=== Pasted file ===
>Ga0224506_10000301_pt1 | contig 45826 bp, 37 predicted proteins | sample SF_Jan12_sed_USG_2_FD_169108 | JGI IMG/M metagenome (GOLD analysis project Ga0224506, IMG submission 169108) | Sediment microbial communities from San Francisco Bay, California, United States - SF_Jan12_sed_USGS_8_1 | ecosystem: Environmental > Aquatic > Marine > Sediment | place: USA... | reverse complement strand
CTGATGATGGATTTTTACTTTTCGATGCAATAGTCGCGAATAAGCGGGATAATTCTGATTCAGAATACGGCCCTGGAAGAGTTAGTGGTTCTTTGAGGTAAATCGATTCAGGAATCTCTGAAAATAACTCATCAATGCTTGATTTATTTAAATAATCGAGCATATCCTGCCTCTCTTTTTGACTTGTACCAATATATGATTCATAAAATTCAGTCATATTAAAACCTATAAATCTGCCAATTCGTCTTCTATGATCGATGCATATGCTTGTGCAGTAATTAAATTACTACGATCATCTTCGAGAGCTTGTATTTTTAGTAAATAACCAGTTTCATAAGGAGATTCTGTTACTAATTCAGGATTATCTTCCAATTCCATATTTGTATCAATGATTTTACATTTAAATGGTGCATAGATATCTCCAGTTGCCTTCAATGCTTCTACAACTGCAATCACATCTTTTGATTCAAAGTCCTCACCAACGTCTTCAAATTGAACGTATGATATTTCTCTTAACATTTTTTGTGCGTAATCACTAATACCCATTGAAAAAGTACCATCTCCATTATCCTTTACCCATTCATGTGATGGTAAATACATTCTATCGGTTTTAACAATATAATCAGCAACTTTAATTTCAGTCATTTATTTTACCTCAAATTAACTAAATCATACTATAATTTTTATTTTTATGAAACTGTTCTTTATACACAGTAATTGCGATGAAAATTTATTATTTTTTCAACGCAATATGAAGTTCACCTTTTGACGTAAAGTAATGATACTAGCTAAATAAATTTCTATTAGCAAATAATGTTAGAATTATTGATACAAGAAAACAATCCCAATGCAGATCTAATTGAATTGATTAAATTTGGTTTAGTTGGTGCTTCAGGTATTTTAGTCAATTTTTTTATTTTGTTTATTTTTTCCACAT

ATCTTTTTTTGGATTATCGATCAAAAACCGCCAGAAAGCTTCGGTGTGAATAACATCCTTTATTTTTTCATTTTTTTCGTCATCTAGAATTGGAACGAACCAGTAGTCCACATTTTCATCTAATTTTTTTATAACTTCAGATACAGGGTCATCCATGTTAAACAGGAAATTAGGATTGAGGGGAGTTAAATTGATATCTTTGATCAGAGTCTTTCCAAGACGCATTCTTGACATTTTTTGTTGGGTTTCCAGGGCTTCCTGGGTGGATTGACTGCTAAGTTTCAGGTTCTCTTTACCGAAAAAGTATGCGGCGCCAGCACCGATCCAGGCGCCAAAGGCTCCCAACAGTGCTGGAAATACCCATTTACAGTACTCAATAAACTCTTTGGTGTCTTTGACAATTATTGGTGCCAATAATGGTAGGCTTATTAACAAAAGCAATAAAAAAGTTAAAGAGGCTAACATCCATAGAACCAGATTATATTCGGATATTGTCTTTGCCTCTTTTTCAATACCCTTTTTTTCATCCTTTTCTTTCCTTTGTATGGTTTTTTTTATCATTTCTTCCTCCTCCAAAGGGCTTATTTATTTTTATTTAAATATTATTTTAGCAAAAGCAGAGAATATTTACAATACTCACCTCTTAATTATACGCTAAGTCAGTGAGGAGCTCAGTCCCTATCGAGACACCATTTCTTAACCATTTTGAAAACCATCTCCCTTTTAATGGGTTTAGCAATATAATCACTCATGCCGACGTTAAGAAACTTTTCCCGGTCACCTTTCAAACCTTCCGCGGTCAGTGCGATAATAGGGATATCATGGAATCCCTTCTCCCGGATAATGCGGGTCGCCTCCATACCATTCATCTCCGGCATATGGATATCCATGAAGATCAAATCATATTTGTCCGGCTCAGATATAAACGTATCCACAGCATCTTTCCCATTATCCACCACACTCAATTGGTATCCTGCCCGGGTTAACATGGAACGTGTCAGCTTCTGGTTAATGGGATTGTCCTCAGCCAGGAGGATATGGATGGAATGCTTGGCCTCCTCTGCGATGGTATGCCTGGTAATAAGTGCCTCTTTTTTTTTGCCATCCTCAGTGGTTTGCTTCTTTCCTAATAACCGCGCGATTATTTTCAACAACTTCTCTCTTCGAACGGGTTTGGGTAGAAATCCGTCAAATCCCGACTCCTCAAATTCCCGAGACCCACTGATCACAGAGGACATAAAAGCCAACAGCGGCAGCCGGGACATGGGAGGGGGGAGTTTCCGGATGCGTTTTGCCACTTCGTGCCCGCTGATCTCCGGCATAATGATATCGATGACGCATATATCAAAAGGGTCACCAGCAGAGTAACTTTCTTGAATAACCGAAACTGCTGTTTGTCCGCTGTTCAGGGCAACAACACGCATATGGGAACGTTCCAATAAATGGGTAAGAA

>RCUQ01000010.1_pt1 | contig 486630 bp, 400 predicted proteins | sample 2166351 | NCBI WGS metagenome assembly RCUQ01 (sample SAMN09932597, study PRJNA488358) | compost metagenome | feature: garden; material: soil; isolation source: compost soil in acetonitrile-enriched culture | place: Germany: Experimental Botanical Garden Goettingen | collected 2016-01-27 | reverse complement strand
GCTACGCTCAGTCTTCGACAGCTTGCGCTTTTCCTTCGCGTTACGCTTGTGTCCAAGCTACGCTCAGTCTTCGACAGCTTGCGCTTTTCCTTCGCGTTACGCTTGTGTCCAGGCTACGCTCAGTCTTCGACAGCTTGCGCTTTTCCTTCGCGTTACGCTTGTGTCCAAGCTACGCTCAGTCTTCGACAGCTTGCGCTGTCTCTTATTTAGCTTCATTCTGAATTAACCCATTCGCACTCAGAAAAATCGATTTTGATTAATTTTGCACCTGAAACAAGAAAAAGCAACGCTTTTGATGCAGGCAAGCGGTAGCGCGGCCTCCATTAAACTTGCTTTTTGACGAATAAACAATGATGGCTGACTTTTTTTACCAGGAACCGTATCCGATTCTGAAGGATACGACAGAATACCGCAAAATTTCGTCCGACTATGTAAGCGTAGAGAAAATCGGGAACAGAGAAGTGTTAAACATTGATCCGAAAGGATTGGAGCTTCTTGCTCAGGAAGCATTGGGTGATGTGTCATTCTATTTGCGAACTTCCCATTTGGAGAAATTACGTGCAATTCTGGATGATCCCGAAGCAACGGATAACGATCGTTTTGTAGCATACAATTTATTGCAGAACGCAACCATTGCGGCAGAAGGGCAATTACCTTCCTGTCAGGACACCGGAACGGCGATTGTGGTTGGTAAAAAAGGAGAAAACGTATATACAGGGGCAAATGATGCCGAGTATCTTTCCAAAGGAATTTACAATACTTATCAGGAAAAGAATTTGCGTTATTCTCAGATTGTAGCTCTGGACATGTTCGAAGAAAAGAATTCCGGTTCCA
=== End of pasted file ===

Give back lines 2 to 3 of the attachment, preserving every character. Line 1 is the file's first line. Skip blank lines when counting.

CTGATGATGGATTTTTACTTTTCGATGCAATAGTCGCGAATAAGCGGGATAATTCTGATTCAGAATACGGCCCTGGAAGAGTTAGTGGTTCTTTGAGGTAAATCGATTCAGGAATCTCTGAAAATAACTCATCAATGCTTGATTTATTTAAATAATCGAGCATATCCTGCCTCTCTTTTTGACTTGTACCAATATATGATTCATAAAATTCAGTCATATTAAAACCTATAAATCTGCCAATTCGTCTTCTATGATCGATGCATATGCTTGTGCAGTAATTAAATTACTACGATCATCTTCGAGAGCTTGTATTTTTAGTAAATAACCAGTTTCATAAGGAGATTCTGTTACTAATTCAGGATTATCTTCCAATTCCATATTTGTATCAATGATTTTACATTTAAATGGTGCATAGATATCTCCAGTTGCCTTCAATGCTTCTACAACTGCAATCACATCTTTTGATTCAAAGTCCTCACCAACGTCTTCAAATTGAACGTATGATATTTCTCTTAACATTTTTTGTGCGTAATCACTAATACCCATTGAAAAAGTACCATCTCCATTATCCTTTACCCATTCATGTGATGGTAAATACATTCTATCGGTTTTAACAATATAATCAGCAACTTTAATTTCAGTCATTTATTTTACCTCAAATTAACTAAATCATACTATAATTTTTATTTTTATGAAACTGTTCTTTATACACAGTAATTGCGATGAAAATTTATTATTTTTTCAACGCAATATGAAGTTCACCTTTTGACGTAAAGTAATGATACTAGCTAAATAAATTTCTATTAGCAAATAATGTTAGAATTATTGATACAAGAAAACAATCCCAATGCAGATCTAATTGAATTGATTAAATTTGGTTTAGTTGGTGCTTCAGGTATTTTAGTCAATTTTTTTATTTTGTTTATTTTTTCCACAT

ATCTTTTTTTGGATTATCGATCAAAAACCGCCAGAAAGCTTCGGTGTGAATAACATCCTTTATTTTTTCATTTTTTTCGTCATCTAGAATTGGAACGAACCAGTAGTCCACATTTTCATCTAATTTTTTTATAACTTCAGATACAGGGTCATCCATGTTAAACAGGAAATTAGGATTGAGGGGAGTTAAATTGATATCTTTGATCAGAGTCTTTCCAAGACGCATTCTTGACATTTTTTGTTGGGTTTCCAGGGCTTCCTGGGTGGATTGACTGCTAAGTTTCAGGTTCTCTTTACCGAAAAAGTATGCGGCGCCAGCACCGATCCAGGCGCCAAAGGCTCCCAACAGTGCTGGAAATACCCATTTACAGTACTCAATAAACTCTTTGGTGTCTTTGACAATTATTGGTGCCAATAATGGTAGGCTTATTAACAAAAGCAATAAAAAAGTTAAAGAGGCTAACATCCATAGAACCAGATTATATTCGGATATTGTCTTTGCCTCTTTTTCAATACCCTTTTTTTCATCCTTTTCTTTCCTTTGTATGGTTTTTTTTATCATTTCTTCCTCCTCCAAAGGGCTTATTTATTTTTATTTAAATATTATTTTAGCAAAAGCAGAGAATATTTACAATACTCACCTCTTAATTATACGCTAAGTCAGTGAGGAGCTCAGTCCCTATCGAGACACCATTTCTTAACCATTTTGAAAACCATCTCCCTTTTAATGGGTTTAGCAATATAATCACTCATGCCGACGTTAAGAAACTTTTCCCGGTCACCTTTCAAACCTTCCGCGGTCAGTGCGATAATAGGGATATCATGGAATCCCTTCTCCCGGATAATGCGGGTCGCCTCCATACCATTCATCTCCGGCATATGGATATCCATGAAGATCAAATCATATTTGTCCGGCTCAGATATAAACGTATCCACAGCATCTTTCCCATTATCCACCACACTCAATTGGTATCCTGCCCGGGTTAACATGGAACGTGTCAGCTTCTGGTTAATGGGATTGTCCTCAGCCAGGAGGATATGGATGGAATGCTTGGCCTCCTCTGCGATGGTATGCCTGGTAATAAGTGCCTCTTTTTTTTTGCCATCCTCAGTGGTTTGCTTCTTTCCTAATAACCGCGCGATTATTTTCAACAACTTCTCTCTTCGAACGGGTTTGGGTAGAAATCCGTCAAATCCCGACTCCTCAAATTCCCGAGACCCACTGATCACAGAGGACATAAAAGCCAACAGCGGCAGCCGGGACATGGGAGGGGGGAGTTTCCGGATGCGTTTTGCCACTTCGTGCCCGCTGATCTCCGGCATAATGATATCGATGACGCATATATCAAAAGGGTCACCAGCAGAGTAACTTTCTTGAATAACCGAAACTGCTGTTTGTCCGCTGTTCAGGGCAACAACACGCATATGGGAACGTTCCAATAAATGGGTAAGAA